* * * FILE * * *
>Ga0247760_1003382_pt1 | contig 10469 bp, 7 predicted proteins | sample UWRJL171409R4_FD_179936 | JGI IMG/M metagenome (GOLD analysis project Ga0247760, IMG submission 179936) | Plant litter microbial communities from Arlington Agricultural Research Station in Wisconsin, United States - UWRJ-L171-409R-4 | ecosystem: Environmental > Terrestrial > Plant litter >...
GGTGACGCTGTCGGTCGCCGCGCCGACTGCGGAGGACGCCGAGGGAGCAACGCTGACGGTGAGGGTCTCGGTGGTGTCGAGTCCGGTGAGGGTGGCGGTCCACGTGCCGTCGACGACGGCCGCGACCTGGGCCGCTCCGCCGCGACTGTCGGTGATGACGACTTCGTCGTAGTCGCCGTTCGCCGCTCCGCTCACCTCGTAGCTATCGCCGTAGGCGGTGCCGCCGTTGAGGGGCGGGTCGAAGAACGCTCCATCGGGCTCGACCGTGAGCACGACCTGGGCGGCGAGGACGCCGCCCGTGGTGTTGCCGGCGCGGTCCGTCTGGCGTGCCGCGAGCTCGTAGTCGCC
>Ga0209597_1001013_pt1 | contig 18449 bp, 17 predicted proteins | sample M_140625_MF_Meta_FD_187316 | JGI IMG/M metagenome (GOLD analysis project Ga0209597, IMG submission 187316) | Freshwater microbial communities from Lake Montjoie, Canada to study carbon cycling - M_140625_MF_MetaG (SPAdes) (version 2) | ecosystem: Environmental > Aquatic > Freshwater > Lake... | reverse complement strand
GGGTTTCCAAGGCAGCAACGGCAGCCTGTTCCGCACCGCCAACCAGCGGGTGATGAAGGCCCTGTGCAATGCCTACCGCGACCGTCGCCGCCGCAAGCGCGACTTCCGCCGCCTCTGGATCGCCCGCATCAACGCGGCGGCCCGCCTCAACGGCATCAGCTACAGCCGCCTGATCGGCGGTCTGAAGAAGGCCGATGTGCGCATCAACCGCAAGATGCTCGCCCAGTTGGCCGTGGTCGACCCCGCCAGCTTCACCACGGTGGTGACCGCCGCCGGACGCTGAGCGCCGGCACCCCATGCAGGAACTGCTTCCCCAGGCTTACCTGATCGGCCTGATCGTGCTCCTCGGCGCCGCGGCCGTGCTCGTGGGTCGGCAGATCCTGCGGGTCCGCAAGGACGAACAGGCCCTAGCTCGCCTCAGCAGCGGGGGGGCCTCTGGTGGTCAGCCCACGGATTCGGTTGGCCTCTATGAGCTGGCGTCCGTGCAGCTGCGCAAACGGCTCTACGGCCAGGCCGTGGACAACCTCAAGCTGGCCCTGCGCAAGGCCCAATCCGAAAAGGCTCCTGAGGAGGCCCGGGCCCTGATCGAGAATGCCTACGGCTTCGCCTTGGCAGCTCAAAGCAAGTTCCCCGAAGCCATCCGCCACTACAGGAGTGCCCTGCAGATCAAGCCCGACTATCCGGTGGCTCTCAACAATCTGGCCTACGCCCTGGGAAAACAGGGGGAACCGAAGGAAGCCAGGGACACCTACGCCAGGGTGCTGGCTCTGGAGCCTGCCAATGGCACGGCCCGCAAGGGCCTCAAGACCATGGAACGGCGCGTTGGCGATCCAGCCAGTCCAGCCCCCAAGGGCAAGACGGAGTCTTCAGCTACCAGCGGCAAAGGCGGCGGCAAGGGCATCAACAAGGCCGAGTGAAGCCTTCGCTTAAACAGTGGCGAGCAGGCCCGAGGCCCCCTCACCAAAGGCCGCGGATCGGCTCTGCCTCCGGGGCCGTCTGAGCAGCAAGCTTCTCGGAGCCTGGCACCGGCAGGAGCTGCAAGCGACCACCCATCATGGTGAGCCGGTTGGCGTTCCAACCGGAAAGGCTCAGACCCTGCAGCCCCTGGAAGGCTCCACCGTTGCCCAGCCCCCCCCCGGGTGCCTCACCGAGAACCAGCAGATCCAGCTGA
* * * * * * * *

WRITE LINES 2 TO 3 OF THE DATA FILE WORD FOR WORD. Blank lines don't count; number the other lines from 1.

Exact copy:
GGTGACGCTGTCGGTCGCCGCGCCGACTGCGGAGGACGCCGAGGGAGCAACGCTGACGGTGAGGGTCTCGGTGGTGTCGAGTCCGGTGAGGGTGGCGGTCCACGTGCCGTCGACGACGGCCGCGACCTGGGCCGCTCCGCCGCGACTGTCGGTGATGACGACTTCGTCGTAGTCGCCGTTCGCCGCTCCGCTCACCTCGTAGCTATCGCCGTAGGCGGTGCCGCCGTTGAGGGGCGGGTCGAAGAACGCTCCATCGGGCTCGACCGTGAGCACGACCTGGGCGGCGAGGACGCCGCCCGTGGTGTTGCCGGCGCGGTCCGTCTGGCGTGCCGCGAGCTCGTAGTCGCC
>Ga0209597_1001013_pt1 | contig 18449 bp, 17 predicted proteins | sample M_140625_MF_Meta_FD_187316 | JGI IMG/M metagenome (GOLD analysis project Ga0209597, IMG submission 187316) | Freshwater microbial communities from Lake Montjoie, Canada to study carbon cycling - M_140625_MF_MetaG (SPAdes) (version 2) | ecosystem: Environmental > Aquatic > Freshwater > Lake... | reverse complement strand